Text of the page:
Where are the big opportunities in the low-carbon sector?

Everyone focuses on solar, but I do think it’s worthy of that focus. The technology cost is falling so rapidly, and the opportunity in solar is just so ripe and apparent. Distributed solar has a really fast growth curve in front of it, and utility-scale solar is also quickly becoming cheaper than conventional generation technologies.

 

Anything else? 

Building efficiency is also a big opportunity — the kilowatt you don’t use is the cheapest. And the other safe bet I’m eager to have green banks play a role in is battery storage. Batteries are maybe 10 years behind solar, but there are already cool financing solutions coming up. As solar and renewables take up more space on the grid, storage becomes ever more critical. You can imagine a battery in the car, solar on the roof, and all of a sudden you’ve got a very different energy landscape, with different value streams that both utilities and customers can benefit from. 

 

Is enough money being put into the clean-energy sector?

No, not even remotely close. We need to quadruple the amount of clean energy investment, and then sustain that. But I’m optimistic that it can happen. Some portions of the private capital markets are like a cruise ship: they’re slow to turn, but once they’re heading in the right direction they’ve got a lot of power behind them.

The one real saving grace that I keep coming back to is that renewable energy is totally different from fossil-fuel energy, in that it follows a technology cost-curve rather than a commodity cost-curve. The price of renewable energy will approach something extremely low, the same way semiconductor pricing has, because that’s just how technology works.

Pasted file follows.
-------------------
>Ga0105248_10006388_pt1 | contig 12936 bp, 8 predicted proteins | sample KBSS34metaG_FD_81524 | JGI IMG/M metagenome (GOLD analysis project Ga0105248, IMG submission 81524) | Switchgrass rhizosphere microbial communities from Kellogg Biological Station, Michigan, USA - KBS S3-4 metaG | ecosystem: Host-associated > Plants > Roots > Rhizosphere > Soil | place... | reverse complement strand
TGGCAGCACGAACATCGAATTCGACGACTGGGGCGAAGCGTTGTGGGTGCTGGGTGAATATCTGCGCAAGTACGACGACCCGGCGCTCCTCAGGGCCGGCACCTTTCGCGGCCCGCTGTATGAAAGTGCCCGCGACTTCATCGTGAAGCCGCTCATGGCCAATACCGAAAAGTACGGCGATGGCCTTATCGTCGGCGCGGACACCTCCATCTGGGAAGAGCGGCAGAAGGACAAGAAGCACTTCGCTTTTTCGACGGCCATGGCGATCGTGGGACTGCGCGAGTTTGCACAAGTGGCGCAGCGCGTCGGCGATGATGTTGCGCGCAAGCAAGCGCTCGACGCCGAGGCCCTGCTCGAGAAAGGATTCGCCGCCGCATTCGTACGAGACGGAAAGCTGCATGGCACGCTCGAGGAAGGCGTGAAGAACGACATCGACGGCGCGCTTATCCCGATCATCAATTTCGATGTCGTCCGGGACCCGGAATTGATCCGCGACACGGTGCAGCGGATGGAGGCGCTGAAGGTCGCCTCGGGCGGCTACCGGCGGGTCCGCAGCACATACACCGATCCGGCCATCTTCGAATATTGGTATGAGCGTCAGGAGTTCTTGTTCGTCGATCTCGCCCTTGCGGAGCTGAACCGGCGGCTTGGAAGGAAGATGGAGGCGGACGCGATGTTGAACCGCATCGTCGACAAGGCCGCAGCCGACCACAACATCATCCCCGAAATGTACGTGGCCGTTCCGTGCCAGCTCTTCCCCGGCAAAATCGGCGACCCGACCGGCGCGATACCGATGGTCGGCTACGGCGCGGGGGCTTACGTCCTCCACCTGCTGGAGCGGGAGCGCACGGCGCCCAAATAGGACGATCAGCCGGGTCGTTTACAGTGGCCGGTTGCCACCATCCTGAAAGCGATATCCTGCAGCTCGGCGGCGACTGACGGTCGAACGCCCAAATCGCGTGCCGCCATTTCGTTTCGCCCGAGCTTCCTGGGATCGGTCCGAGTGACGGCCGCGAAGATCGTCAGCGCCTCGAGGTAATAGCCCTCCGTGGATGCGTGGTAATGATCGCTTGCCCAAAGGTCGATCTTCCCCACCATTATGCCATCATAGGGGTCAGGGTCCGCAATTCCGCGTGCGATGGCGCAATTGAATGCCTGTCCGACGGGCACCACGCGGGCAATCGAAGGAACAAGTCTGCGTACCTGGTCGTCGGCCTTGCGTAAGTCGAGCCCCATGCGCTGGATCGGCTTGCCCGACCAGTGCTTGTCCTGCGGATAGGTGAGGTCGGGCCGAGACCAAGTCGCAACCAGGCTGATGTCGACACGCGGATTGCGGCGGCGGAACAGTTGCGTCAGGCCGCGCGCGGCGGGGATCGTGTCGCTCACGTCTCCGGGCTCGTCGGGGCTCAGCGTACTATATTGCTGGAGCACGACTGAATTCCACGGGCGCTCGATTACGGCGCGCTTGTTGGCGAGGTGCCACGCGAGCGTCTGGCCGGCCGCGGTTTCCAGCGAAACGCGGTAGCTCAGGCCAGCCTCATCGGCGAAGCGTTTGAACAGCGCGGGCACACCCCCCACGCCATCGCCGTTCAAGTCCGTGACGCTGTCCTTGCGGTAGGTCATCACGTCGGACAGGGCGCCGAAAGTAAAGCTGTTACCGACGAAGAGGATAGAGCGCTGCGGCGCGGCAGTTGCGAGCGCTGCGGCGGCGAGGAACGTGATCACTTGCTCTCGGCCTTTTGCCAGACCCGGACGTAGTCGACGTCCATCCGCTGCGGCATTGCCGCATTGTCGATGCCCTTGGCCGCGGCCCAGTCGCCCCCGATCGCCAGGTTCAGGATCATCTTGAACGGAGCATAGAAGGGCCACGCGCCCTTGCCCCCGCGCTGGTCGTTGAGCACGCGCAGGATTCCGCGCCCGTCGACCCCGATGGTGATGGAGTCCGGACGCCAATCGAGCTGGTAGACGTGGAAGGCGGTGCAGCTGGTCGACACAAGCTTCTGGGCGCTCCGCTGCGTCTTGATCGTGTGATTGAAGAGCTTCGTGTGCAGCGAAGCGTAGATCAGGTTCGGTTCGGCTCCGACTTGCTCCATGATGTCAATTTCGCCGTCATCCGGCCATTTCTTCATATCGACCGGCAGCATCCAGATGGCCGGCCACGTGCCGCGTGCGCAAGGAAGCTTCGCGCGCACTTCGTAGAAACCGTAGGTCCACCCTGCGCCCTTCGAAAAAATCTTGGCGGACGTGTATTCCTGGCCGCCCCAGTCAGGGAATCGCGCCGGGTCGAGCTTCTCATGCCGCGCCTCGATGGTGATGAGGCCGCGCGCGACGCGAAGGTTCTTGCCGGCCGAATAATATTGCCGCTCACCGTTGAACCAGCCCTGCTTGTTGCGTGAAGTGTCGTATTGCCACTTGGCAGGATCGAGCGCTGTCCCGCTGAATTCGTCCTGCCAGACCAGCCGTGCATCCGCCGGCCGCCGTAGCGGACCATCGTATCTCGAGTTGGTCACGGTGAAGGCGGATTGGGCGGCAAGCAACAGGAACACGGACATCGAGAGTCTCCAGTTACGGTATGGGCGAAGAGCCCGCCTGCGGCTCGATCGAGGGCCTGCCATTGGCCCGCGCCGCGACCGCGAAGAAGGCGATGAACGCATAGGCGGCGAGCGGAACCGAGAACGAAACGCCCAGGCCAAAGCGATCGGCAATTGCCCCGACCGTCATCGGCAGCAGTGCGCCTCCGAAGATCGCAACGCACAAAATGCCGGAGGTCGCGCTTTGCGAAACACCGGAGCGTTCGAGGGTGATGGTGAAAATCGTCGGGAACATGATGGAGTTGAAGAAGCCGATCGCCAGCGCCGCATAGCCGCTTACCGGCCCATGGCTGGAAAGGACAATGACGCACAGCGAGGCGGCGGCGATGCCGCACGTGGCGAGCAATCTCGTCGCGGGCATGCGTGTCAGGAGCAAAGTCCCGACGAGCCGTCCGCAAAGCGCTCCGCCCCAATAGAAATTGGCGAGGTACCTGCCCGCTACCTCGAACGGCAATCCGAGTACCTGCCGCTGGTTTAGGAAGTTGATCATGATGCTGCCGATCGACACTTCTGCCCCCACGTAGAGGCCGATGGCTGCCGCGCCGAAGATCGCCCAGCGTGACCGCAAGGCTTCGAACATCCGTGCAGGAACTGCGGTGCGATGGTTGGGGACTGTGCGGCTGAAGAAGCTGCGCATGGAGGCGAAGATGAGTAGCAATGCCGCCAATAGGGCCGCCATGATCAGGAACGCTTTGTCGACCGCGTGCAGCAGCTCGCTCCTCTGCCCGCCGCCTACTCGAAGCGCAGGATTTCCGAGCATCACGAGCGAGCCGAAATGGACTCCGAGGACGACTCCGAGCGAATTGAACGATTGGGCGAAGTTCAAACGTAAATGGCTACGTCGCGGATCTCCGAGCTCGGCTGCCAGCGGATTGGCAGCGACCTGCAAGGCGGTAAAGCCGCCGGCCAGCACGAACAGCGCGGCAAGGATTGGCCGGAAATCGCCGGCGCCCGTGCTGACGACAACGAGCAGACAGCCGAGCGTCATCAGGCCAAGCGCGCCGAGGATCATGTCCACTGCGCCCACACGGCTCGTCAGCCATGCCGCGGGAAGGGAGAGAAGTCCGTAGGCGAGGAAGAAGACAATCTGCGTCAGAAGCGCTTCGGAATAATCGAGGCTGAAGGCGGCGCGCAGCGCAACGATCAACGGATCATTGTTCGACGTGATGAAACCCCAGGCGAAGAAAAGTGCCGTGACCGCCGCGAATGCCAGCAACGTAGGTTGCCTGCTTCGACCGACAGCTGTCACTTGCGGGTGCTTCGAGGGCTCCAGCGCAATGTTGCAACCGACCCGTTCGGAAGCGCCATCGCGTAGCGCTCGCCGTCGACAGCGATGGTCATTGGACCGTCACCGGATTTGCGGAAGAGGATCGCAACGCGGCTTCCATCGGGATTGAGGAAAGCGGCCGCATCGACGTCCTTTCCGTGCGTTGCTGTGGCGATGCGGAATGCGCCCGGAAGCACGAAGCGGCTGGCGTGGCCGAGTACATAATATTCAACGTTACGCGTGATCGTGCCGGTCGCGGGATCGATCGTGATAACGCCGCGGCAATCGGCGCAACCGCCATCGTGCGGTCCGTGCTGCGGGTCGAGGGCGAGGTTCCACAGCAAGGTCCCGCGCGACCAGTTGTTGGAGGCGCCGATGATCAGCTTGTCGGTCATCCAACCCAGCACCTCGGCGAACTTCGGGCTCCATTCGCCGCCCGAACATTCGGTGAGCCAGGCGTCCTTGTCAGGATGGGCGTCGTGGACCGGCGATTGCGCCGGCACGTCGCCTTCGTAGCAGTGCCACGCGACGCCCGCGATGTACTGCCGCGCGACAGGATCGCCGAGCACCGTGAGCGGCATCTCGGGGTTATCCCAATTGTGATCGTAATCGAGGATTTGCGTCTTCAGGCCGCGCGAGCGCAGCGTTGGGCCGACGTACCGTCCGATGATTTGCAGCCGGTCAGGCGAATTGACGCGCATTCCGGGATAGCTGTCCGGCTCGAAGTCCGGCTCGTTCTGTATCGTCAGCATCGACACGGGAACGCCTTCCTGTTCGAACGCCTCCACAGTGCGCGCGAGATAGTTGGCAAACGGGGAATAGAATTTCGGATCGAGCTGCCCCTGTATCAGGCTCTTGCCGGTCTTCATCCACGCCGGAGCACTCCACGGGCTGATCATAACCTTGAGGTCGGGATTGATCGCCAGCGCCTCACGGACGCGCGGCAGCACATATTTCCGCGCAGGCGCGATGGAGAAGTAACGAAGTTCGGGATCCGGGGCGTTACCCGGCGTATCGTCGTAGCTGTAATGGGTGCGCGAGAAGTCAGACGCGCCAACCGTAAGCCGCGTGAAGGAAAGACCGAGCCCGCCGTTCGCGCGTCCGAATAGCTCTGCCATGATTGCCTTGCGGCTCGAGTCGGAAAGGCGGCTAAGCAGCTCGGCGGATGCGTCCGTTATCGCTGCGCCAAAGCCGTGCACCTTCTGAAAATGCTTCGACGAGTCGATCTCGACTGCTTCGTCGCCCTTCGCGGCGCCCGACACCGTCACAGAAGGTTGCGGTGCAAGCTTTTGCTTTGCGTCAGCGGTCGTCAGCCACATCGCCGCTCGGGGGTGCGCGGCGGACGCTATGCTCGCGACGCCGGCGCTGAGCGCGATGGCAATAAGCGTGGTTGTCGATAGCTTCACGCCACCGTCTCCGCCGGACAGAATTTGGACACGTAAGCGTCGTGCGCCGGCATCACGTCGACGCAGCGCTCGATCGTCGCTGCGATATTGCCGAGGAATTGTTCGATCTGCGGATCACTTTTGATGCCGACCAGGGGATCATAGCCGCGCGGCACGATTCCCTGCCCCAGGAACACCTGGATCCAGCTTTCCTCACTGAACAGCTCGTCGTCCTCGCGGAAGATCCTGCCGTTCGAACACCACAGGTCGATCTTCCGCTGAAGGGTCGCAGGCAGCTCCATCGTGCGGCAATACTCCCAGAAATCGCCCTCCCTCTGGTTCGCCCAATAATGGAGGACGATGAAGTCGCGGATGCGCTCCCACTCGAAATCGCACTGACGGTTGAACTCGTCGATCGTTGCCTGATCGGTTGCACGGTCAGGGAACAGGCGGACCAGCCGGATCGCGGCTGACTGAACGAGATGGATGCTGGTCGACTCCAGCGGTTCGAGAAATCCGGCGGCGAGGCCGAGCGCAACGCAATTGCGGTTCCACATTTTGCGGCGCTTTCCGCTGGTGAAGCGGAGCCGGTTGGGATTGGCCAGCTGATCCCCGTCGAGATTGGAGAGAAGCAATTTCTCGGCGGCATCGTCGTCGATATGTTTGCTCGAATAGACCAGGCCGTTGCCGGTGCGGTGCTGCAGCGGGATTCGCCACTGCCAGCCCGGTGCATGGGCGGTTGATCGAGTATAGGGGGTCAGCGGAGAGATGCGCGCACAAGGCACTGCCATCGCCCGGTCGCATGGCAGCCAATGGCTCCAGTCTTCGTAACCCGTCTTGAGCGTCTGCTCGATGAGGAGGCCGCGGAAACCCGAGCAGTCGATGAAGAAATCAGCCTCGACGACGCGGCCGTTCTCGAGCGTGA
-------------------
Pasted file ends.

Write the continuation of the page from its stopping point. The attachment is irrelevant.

That’s very different from fossil fuels — there’s no inherent reason that gas should be cheap, and there’s nothing that will keep its price permanently low. But over time, clean energy prices will continue to go down — and the moment that a solar electron is cheaper than a coal electron, the whole value proposition changes, and it becomes an incentive for different kinds of investors. 

 

So we’ll see different kinds of investors entering the clean-energy space?

Exactly. Are the investors now earning 24 percent returns on solar investments going to be the same ones in the market 10 years from now? No, those returns won’t be available — but different investors will find ways to make money. A private equity firm might not be interested in earning a 3 percent or 4 percent consistent yield over a 25 year horizon, but pension funds and other institutional investors are very well suited to those kinds of investments. If you look at who’s now investing in utility-owned power plants, it’s those same folks. Owning a 40-year asset isn’t about high returns, it’s about stable yields. As clean energy matures, the mix of investors interested in the market will change too.

Ben Whitford is the US correspondent for The Ecologist. He has written for the Guardian, Newsweek, Mother Jones, Slate, and many other publications.